How many people will sue other companies under the same exception if the plaintiffs prevail? Think about anything a person can use to commit a crime. For example, could you sue Estwing if someone kills someone with one of their hammers?

You might say the company doesn’t market hammers as “weapons of war.” Well, the AR-15 isn’t a weapon of war either. It’s marketed primarily for self-defense. Remember, if they take away the most effective means for self-defense, they essentially take away your right to self-defense.

The AR-15 is a self-defense weapon also used for hunting, target shooting, and collecting. It works the same as other semi-automatic firearms. Pull the trigger once, and you fire one bullet. It is not a “weapon of war.”

And what if it were a weapon of war? When the framers included the Second Amendment in the Bill of Rights, the arms they felt people had the right to keep and bear were, at the time, weapons of war. There’s a good argument over-regulating automatic weapons infringes on the Second Amendment.

Just food for thought and a topic to tackle another day.

If they don’t know the difference between semi-automatic and automatic firearms or that the AR-15 has “legitimate civilian uses,” they are embarrassingly ignorant. They are being irresponsible to have issued such a ruling without informing themselves about the entire scope of the subject.

So, while the two rifles may be identical in appearance, the critical difference is in how each functions. In fact, the AR-15 is often referred to as a “civilian version” of the M16. The M16 may be described as a weapon of war because you pull the trigger once, you fire multiple bullets. To legally possess an M16, or any full-automatic firearm, you must get a federal Class 3 license (FFL). The qualification process is quite involved and there is a prohibitively expensive $500 annual fee.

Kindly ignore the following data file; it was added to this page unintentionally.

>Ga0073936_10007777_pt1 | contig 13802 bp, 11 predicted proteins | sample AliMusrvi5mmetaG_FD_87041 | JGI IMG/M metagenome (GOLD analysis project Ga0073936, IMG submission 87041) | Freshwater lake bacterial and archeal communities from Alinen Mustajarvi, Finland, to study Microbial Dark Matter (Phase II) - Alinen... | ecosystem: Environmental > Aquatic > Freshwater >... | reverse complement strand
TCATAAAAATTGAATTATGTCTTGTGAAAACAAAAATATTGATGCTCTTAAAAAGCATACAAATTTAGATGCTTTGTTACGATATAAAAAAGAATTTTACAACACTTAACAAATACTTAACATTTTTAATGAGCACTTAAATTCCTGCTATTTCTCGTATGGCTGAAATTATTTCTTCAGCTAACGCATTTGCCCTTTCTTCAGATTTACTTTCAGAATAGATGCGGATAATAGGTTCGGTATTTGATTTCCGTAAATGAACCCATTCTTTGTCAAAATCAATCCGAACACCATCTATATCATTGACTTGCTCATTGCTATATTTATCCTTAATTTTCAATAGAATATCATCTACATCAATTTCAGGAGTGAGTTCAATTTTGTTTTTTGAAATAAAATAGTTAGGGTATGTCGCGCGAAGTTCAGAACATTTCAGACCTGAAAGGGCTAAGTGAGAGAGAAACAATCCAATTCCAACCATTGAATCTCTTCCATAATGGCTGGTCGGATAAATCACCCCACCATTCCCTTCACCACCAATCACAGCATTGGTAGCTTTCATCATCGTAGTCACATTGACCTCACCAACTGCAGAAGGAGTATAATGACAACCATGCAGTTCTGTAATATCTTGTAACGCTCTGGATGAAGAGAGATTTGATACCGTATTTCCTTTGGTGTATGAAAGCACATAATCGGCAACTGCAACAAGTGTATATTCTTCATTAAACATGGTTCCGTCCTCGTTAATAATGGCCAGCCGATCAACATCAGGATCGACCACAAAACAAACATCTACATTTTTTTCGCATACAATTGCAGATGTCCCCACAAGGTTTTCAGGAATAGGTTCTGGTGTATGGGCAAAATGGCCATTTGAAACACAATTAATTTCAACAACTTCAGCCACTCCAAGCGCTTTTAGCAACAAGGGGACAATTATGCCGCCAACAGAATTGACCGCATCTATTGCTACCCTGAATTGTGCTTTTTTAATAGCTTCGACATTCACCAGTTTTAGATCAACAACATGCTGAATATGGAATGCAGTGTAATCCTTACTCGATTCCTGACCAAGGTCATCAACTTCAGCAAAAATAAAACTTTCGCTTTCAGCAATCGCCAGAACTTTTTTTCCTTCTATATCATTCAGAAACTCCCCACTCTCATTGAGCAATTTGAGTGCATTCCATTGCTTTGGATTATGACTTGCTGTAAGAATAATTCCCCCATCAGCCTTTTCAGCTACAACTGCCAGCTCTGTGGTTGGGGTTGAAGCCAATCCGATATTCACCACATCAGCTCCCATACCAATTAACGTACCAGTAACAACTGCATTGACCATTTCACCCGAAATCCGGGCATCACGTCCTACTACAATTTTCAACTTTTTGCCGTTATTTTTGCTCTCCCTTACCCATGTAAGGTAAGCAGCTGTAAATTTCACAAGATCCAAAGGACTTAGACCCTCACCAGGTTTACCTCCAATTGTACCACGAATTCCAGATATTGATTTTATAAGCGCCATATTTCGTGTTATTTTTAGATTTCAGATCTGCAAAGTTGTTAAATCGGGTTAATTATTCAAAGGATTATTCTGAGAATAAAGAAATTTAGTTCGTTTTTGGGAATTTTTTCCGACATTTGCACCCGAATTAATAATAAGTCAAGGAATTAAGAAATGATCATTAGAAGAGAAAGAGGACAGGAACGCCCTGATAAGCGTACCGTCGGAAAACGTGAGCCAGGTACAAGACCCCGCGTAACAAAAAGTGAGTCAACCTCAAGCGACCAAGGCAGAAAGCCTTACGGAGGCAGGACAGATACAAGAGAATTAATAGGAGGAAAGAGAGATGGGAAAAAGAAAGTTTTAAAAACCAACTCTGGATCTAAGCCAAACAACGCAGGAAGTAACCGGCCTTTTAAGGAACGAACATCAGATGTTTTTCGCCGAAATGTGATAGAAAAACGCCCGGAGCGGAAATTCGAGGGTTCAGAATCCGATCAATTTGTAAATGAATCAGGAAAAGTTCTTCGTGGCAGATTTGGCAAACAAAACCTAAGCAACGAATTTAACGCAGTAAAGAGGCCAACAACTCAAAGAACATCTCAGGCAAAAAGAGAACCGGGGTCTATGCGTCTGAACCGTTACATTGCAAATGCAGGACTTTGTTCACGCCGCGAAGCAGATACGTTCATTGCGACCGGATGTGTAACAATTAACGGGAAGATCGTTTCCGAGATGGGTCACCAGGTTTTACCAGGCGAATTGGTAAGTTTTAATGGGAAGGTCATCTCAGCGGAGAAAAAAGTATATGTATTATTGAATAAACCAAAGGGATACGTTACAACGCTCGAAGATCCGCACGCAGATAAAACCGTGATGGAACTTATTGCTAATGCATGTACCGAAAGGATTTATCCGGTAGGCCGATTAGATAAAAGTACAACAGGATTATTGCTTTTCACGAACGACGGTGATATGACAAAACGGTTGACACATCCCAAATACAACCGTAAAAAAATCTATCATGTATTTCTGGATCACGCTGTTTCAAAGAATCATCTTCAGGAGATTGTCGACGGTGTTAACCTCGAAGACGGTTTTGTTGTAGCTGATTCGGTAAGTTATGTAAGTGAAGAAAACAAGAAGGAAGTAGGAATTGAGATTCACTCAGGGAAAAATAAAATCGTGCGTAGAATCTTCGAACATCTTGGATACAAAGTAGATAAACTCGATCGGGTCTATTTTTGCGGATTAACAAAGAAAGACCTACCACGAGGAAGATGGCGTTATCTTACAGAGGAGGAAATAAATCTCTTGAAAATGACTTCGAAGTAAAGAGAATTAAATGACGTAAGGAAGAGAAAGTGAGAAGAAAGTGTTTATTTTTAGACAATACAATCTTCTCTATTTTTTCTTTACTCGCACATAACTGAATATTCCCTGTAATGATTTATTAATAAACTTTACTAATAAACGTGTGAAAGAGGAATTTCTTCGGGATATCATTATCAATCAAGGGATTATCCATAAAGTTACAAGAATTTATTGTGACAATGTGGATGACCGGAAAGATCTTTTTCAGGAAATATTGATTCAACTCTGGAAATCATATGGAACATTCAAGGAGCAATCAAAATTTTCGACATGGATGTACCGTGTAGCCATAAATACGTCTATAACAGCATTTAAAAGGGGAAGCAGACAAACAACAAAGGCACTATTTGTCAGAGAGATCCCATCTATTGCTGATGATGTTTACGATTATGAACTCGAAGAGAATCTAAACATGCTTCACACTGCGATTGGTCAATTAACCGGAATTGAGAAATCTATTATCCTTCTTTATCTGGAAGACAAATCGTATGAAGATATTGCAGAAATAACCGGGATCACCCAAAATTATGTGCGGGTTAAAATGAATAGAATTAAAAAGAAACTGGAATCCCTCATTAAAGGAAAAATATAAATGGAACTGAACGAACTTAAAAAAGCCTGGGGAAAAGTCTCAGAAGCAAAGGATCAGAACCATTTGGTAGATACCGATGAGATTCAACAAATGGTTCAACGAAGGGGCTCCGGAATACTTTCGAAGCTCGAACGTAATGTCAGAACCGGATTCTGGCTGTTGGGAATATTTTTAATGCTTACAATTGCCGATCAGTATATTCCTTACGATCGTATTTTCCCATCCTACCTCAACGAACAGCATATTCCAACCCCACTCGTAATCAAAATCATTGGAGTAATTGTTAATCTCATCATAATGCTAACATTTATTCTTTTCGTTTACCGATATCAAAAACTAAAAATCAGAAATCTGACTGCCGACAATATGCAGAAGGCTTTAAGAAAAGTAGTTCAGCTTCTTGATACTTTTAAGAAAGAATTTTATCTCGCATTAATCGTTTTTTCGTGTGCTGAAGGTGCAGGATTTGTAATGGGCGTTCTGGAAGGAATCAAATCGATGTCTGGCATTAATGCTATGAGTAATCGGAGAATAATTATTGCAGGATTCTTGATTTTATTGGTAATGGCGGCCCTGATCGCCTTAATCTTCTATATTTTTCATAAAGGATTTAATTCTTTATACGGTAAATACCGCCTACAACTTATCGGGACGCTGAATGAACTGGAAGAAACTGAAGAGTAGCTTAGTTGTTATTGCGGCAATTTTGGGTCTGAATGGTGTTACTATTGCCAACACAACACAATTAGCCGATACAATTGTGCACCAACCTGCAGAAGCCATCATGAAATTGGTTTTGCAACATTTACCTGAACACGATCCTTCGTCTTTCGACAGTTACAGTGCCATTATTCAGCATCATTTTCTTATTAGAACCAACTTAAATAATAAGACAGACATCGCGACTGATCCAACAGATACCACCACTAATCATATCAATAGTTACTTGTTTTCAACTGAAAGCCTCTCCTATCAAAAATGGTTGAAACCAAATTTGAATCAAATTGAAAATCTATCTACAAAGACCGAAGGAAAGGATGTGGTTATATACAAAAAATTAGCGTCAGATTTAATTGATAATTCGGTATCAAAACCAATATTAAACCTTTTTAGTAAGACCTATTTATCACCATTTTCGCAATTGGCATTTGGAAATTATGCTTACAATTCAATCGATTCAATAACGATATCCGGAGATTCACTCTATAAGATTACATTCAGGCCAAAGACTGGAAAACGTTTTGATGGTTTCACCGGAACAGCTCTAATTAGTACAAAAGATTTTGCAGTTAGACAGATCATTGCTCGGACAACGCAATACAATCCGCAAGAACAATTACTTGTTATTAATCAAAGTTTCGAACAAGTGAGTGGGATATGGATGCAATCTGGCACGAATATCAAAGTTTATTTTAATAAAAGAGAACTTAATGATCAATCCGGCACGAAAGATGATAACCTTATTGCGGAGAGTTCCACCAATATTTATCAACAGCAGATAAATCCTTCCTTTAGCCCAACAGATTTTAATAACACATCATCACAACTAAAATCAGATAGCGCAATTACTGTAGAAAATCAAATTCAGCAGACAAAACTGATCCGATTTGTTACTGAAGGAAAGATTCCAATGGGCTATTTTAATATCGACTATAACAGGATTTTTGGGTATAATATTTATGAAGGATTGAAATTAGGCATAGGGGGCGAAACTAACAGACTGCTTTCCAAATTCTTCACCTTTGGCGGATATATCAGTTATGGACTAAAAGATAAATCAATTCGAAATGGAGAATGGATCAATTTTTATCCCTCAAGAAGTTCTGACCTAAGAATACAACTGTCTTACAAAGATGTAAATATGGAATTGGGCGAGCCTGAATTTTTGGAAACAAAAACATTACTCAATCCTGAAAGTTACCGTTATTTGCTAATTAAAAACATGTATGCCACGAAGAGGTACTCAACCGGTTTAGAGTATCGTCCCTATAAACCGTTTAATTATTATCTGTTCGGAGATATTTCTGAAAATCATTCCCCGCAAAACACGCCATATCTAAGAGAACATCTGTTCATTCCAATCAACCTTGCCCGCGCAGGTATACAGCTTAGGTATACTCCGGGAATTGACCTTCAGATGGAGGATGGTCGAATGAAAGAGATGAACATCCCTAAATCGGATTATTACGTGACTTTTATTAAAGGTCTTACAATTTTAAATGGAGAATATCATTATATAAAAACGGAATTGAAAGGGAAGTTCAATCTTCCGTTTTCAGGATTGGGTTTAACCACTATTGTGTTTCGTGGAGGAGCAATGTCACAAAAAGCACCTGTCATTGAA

Another thing to consider is the Founding Fathers included the Second Amendment not with hunting or target shooting in mind. They included it so the people could protect themselves from harm, including from an oppressive government.

They knew an armed populace wouldn’t be an easy target for tyranny.

In fact, they’d just been a part of an armed populace in action. Ask King George III if the armed Americans were easy to subjugate. What about the Redcoats at Lexington Green and their harrowing retreat back to Boston? I mean, if America hadn’t had an armed people at the time of the Revolutionary War, we’d all be speaking English … Oh, wait. Never mind.

You get my point.

The Connecticut justices who ruled to revive this lawsuit must know the above arguments, right? If not, shouldn’t they know? Especially when they’re ruling on this subject matter. If they know these facts and ruled in favor of bringing the lawsuit anyway, they are oppressors.

If they don’t know the difference between semi-automatic and automatic firearms or that the AR-15 has “legitimate civilian uses,” they are embarrassingly ignorant. They are being irresponsible to have issued such a ruling without informing themselves about the entire scope of the subject.

Can those Connecticut Supreme Court justices truly believe there’s even a remote possibility that the good folks at Bushmaster are intentionally marketing a product to mass murderers of children?

How could they rule for the plaintiffs, if they did not believe that? And that is disgusting.

Steve Pomper is an OpsLens contributor and retired Seattle police officer. He has served as a field training officer on the East Precinct Community Police Team, and as a precinct mountain bike coordinator. This OpsLens piece is used by permission.

Read more at OpsLens:
Two U.S. Troops Killed in Afghanistan
Nanny State Laws Enacted by Politicians Tarnish Public Perception of Police
The Air Force Doesn’t Train Warriors Anymore